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New technology trend, living green wall, takes root at Morrisville State

MORRISVILLE, NY—A new green trend has taken root on the Morrisville State campus—and it’s growing vertically out of a wall, without soil, in the college’s crop greenhouse.

The living green wall, comprised of 100 tropical plants and ferns, was recently installed by EcoWalls, a national and leading firm in green wall systems, with the help of students in Morrisville State’s horticulture and landscape architectural studies programs.

The three-by-12-foot hydroponic system provides all of the plants’ needs right on the wall where they are growing in pockets of felt in a soil-less rooting medium with a closed recirculating irrigation system feeding them water and nutrients.

A versatile means of growing both edible and ornamental plants in interior and exterior environments, living green walls are a current environmentally sustainable practice in the horticulture and landscape industries.

It’s a lesson Aida Khalil, associate professor of horticulture and design, wanted to instill in her students when she applied for and successfully obtained a grant from the New York State Floral Industry.

“Through this system, students are learning what it takes for plants to grow on a wall’s vertical plane, and how rooting can take place without soil if nutrients are provided in the irrigation system.” she said. “Our horticulture and landscape architecture students and faculty/staff will be able to learn more about “vertical gardens” in terms of plant selection, culture, design, and hydroponic systems maintenance.”

Khalil’s educational goals reach beyond teaching students about new technologies.

“This project provides them with a foundation of knowledge about sustainable practices in the industry and also exposes them to entrepreneurial niches in the field,” she said.

Ben Mosher didn’t know much about hydroponics when he started taking horticulture classes at Morrisville State. That’s all changing for the horticulture landscape management student from Baldwinsville, who is among those monitoring the system.

“It’s one thing to learn it from a textbook, but this has brought learning to life and we are actually experiencing and becoming a hands-on part of it,” said Jen Zidzik, a horticulture business management student from New Jersey.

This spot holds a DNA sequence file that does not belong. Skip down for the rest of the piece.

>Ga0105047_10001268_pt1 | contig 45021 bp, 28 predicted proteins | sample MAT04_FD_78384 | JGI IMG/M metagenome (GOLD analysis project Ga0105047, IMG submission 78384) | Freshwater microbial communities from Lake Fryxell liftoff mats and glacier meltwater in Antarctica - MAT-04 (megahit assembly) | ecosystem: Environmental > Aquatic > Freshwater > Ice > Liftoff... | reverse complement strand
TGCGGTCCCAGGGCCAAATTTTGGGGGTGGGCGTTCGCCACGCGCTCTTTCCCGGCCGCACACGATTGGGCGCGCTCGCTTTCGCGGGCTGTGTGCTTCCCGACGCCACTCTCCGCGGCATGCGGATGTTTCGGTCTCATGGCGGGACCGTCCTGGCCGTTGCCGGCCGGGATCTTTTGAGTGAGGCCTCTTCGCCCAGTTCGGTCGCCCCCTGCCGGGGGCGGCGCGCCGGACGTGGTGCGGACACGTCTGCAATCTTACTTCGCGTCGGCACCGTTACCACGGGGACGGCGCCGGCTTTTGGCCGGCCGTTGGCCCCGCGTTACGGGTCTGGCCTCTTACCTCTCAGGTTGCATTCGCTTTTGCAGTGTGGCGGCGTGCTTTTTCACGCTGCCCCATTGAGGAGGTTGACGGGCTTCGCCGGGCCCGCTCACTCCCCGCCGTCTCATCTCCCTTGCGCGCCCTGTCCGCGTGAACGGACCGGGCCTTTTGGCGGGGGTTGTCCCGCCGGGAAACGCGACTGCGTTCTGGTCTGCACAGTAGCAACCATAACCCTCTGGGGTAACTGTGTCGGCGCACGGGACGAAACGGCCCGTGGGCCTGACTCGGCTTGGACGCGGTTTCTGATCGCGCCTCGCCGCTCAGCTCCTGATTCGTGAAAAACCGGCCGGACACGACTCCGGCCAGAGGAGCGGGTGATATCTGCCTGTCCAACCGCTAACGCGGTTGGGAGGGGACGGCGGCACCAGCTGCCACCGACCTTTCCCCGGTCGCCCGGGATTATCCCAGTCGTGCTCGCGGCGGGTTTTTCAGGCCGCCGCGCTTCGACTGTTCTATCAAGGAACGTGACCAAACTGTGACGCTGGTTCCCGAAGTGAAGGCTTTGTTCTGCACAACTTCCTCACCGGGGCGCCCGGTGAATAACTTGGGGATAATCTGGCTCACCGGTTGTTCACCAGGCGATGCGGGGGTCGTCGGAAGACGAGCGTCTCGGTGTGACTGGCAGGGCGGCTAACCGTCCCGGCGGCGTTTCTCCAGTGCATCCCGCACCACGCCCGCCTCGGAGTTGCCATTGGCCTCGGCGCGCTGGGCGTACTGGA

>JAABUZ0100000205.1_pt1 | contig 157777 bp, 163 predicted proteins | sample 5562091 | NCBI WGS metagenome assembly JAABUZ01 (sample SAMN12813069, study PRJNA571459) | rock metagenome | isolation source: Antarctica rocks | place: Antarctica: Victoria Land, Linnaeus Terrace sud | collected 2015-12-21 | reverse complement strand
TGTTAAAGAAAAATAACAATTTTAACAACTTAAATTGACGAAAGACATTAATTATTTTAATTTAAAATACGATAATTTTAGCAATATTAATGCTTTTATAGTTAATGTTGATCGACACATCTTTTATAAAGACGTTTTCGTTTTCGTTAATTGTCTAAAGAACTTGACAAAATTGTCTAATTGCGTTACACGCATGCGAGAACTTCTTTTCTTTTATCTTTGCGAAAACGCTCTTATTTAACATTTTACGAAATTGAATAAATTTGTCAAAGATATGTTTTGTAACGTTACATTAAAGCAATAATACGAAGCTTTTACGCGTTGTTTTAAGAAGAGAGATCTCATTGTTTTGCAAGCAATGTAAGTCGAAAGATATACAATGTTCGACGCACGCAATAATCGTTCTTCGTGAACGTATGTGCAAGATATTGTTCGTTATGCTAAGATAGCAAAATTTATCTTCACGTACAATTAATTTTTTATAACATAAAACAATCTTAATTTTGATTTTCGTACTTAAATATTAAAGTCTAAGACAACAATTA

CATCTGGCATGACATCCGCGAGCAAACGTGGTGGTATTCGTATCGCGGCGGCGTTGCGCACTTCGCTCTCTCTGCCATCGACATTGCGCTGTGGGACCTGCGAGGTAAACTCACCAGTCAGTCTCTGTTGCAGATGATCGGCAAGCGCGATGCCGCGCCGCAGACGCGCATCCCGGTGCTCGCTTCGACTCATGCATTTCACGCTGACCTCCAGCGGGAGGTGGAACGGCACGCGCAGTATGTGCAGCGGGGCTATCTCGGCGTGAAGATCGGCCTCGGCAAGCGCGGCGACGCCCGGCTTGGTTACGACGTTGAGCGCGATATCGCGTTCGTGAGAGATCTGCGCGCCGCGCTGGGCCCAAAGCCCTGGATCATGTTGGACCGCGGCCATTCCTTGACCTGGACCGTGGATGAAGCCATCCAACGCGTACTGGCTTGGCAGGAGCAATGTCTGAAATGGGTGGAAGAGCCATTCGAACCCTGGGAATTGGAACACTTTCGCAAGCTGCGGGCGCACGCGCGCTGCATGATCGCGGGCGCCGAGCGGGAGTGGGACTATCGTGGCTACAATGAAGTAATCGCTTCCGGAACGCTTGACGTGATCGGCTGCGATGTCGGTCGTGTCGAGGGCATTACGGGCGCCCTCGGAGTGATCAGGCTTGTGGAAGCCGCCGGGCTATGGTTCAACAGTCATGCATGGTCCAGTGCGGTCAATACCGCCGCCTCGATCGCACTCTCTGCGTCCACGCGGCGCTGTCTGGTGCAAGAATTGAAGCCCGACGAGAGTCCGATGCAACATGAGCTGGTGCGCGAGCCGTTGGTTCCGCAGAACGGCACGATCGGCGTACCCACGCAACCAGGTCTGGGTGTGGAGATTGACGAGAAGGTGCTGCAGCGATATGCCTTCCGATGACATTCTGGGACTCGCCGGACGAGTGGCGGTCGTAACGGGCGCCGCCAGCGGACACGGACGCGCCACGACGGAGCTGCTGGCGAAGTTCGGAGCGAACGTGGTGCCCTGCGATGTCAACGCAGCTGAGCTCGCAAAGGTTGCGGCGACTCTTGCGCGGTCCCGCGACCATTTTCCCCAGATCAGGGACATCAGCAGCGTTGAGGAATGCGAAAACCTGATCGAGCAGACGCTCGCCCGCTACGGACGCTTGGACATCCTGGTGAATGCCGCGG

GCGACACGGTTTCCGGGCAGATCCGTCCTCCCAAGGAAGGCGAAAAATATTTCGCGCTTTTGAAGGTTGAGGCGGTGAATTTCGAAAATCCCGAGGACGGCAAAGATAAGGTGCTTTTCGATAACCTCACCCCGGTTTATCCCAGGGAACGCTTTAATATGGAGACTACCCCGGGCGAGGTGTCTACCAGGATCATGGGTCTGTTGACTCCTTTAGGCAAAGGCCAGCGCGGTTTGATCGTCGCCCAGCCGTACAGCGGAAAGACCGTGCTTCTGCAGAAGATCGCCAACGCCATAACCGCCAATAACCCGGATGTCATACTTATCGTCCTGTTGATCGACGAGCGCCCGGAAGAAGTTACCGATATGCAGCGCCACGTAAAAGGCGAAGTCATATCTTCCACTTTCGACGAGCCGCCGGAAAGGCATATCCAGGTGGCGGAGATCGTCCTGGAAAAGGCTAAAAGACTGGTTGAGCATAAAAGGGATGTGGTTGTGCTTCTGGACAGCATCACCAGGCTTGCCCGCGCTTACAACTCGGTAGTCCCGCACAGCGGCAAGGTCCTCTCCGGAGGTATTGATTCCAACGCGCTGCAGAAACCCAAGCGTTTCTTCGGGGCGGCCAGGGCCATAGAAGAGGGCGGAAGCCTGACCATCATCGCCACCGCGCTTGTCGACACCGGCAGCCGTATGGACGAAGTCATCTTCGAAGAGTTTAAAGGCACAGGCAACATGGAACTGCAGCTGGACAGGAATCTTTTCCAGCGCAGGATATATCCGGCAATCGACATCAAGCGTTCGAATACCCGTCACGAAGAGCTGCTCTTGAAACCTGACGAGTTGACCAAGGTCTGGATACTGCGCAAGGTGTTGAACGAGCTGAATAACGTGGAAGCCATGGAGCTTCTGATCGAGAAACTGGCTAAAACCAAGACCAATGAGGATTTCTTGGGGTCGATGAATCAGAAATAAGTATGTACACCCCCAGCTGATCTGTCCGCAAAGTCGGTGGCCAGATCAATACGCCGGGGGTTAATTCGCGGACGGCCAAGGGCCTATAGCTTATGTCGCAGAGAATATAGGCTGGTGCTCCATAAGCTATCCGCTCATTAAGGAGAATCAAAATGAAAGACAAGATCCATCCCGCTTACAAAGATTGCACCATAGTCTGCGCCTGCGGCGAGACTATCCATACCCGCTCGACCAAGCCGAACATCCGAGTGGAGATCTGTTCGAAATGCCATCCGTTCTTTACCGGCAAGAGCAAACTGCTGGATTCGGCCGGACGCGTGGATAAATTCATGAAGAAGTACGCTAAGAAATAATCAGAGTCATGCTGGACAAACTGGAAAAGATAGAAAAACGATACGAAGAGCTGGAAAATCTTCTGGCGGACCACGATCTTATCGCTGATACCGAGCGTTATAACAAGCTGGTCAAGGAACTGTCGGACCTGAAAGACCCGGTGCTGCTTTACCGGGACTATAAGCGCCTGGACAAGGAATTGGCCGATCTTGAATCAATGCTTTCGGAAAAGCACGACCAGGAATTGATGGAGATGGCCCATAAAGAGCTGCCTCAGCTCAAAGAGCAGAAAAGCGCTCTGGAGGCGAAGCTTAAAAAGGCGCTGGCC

It’s adding another feather in the cap of Tom Reilly, who has taken an avid interest in all types of growing. “This goes beyond studying theory,” said the horticulture production student from Utica. ”I like to get involved and here (at Morrisville) you jump right into it.”

Still in the experimental stages, students monitor the living architecture on a daily basis. Part of the learning process is working out the kinks.

Because the plants have gone from growing in soil to water, some of them are experiencing transplant shock. Students are responsible for determining those types of problems then devising a plan to fix them.

“We are experimenting now what plants work best. It is all part of the trial,” said Collin Kehoe, of Hamlin, a horticulture business management student.

The lessons are especially helpful to Mosher, who plans to take over and expand his family’s small nursery business in Baldwinsville.

In the meantime, he is taking in valuable lessons through his classes, like how to run and market a business.

He’s taken a vested interest in the living wall project and learning all about its benefits which include environmental aesthetics, energy savings, pollution filtration, air quality improvement, building insulation, noise reduction, and LEED (Leadership in Energy and Environmental Design) certification.

An entrepreneurial aspect has also come to light.

“This is a small-scale version of an industry on the rise,” Kehoe said. “You don’t see a lot of this around yet, but some day it could be a booming industry.”

“People are now making money by doing this,” Khalil said. “This is preparing our students for the industry and they can go out and design these systems some day on a residential or commercial-scale.”

Morrisville offers an associate degree in horticulture with concentrations in floral design, horticulture production, landscape development/management, or general transfer, an associate degree in landscape architectural studies, and a bachelor degree in horticulture business management. State-of-the art facilities include modern greenhouses, landscape design studios, an outdoor plant nursery, and a student-run floral shop.

Morrisville State sets the world in motion for students. Curriculums are enriched with applied learning and pave the way for opportunity at both Morrisville and Norwich campuses. An action-oriented, interactive learning lab, the college is a national leader in technology. Lauded for its exemplary, innovative and effective community service programs, the college was named to the 2012 President’s Higher Education Community Service Honor Roll. Visit to experience Morrisville in motion.